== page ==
And surprisingly, giving power to people, which is in your control, increases your status as a product leader, instead of diminishing your status. It’s not a zero sum game. By having empowered people working with you, your status in the organization will improve, because the outcomes will improve, having motivated and empowered people working on it. Your status as a leader depends on support of others, and their support is gained via empowerment.
What can I do to become a better leader as a Product Owner?
Another thing you can do is to read Management 3.0, it’s written very well, and I quite liked reading it on its own (before or after the workshop), and I keep referring to it, year after year, to provide context to my mentees, or teammates.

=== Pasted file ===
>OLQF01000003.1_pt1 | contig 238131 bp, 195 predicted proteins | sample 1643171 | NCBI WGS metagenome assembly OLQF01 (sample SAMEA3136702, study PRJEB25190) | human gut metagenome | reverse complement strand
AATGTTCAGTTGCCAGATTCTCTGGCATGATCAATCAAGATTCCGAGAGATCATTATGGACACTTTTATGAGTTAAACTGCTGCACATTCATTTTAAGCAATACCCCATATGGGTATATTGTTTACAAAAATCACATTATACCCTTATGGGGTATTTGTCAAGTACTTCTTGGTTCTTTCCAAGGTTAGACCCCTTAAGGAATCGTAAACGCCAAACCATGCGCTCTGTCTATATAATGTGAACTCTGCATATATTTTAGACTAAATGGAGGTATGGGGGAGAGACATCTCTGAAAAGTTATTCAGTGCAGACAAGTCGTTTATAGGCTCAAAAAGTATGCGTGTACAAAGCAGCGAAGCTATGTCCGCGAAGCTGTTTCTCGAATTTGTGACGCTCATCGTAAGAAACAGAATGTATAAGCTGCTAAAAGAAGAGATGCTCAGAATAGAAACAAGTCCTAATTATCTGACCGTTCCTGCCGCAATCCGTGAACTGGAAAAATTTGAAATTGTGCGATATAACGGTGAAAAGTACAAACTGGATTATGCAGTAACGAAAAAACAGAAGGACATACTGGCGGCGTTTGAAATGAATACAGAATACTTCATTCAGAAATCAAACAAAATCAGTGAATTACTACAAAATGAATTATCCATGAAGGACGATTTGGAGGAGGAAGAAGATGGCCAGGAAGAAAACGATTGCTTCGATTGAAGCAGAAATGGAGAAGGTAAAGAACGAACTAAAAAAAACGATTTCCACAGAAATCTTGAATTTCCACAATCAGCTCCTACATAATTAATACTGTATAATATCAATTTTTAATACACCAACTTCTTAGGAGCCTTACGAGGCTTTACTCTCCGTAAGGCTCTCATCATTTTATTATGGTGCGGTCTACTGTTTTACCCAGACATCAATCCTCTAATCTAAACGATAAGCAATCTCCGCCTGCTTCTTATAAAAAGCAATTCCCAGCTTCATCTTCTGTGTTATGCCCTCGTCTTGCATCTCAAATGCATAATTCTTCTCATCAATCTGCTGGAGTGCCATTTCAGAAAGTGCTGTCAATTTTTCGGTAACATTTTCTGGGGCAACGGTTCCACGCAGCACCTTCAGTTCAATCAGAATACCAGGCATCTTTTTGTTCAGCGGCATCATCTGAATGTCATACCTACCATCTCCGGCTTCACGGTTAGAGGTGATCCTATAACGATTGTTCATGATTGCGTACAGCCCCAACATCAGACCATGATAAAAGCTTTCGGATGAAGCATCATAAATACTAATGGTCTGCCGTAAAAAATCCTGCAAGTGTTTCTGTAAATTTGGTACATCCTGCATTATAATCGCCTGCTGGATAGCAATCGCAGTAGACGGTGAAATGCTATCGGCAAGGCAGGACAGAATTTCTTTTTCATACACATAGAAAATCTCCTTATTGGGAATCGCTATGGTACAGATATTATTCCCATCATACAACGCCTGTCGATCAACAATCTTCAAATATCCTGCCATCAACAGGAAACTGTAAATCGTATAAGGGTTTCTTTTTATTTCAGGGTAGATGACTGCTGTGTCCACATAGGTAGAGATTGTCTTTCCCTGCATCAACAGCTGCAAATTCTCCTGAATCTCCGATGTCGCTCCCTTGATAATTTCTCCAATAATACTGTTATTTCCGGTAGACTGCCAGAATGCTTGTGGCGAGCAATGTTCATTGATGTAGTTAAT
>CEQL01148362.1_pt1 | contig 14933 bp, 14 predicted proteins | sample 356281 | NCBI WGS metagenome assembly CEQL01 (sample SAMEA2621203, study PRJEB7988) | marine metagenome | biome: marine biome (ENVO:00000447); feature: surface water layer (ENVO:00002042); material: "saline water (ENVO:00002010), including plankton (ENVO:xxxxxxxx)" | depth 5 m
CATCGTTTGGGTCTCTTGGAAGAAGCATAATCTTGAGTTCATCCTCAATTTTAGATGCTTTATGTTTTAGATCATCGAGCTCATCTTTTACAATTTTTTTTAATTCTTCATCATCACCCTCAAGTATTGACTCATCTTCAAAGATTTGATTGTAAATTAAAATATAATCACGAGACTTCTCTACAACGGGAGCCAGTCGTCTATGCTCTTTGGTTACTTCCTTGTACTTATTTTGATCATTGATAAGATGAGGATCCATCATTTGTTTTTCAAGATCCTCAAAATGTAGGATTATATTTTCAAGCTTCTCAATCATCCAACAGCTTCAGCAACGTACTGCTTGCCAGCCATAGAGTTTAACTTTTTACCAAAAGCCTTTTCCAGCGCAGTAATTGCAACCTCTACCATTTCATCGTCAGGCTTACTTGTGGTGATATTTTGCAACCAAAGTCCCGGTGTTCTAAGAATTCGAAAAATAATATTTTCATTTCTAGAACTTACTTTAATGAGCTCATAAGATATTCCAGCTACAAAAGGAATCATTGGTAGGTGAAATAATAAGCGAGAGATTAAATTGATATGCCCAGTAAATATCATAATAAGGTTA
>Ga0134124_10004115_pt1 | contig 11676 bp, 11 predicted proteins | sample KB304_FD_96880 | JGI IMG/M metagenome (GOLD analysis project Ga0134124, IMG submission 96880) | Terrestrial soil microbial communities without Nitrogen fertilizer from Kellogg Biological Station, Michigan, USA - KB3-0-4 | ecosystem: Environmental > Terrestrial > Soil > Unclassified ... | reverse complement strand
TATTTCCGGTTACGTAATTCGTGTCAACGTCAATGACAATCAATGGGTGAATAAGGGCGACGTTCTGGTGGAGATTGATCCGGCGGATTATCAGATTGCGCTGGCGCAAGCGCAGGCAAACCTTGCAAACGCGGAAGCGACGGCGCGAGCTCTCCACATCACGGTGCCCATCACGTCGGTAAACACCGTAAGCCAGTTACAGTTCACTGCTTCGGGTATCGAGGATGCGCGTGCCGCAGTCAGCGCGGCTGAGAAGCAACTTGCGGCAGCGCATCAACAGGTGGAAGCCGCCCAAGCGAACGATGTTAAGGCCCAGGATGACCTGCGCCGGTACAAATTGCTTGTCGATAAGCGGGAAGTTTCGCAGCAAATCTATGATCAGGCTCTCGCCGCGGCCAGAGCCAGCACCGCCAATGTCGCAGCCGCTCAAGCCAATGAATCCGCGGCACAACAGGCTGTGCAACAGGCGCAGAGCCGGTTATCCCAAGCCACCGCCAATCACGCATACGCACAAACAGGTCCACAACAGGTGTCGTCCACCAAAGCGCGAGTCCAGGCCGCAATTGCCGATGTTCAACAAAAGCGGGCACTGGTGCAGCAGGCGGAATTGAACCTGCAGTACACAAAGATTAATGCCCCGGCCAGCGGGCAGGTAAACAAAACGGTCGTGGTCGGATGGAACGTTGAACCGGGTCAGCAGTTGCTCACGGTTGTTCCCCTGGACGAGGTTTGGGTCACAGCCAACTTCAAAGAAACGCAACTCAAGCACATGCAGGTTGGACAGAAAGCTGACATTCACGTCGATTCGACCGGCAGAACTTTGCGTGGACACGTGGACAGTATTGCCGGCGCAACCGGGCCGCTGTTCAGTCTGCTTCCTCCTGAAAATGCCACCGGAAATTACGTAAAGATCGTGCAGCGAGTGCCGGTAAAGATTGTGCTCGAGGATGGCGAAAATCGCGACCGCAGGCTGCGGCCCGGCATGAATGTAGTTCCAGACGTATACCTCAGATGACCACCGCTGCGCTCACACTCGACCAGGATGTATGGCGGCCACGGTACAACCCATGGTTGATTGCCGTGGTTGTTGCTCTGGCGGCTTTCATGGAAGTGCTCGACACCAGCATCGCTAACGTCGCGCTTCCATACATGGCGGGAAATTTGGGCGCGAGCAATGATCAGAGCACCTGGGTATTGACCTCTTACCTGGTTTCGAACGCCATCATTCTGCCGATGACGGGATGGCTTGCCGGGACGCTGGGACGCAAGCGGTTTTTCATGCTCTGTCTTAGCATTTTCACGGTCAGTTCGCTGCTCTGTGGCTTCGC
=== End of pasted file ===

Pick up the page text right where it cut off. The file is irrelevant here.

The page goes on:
Finally, a lot of the “soft skills” that we’re not spending time on honing, directly translate to being better leaders. If you have had any workshops, or books that you wanted to read, but not sure how they’d contribute to your work as a non-formal leader, I hope I’ve convinced you that the best Product Owners are also great emergent leaders.
Header photo by airfocus via Unsplash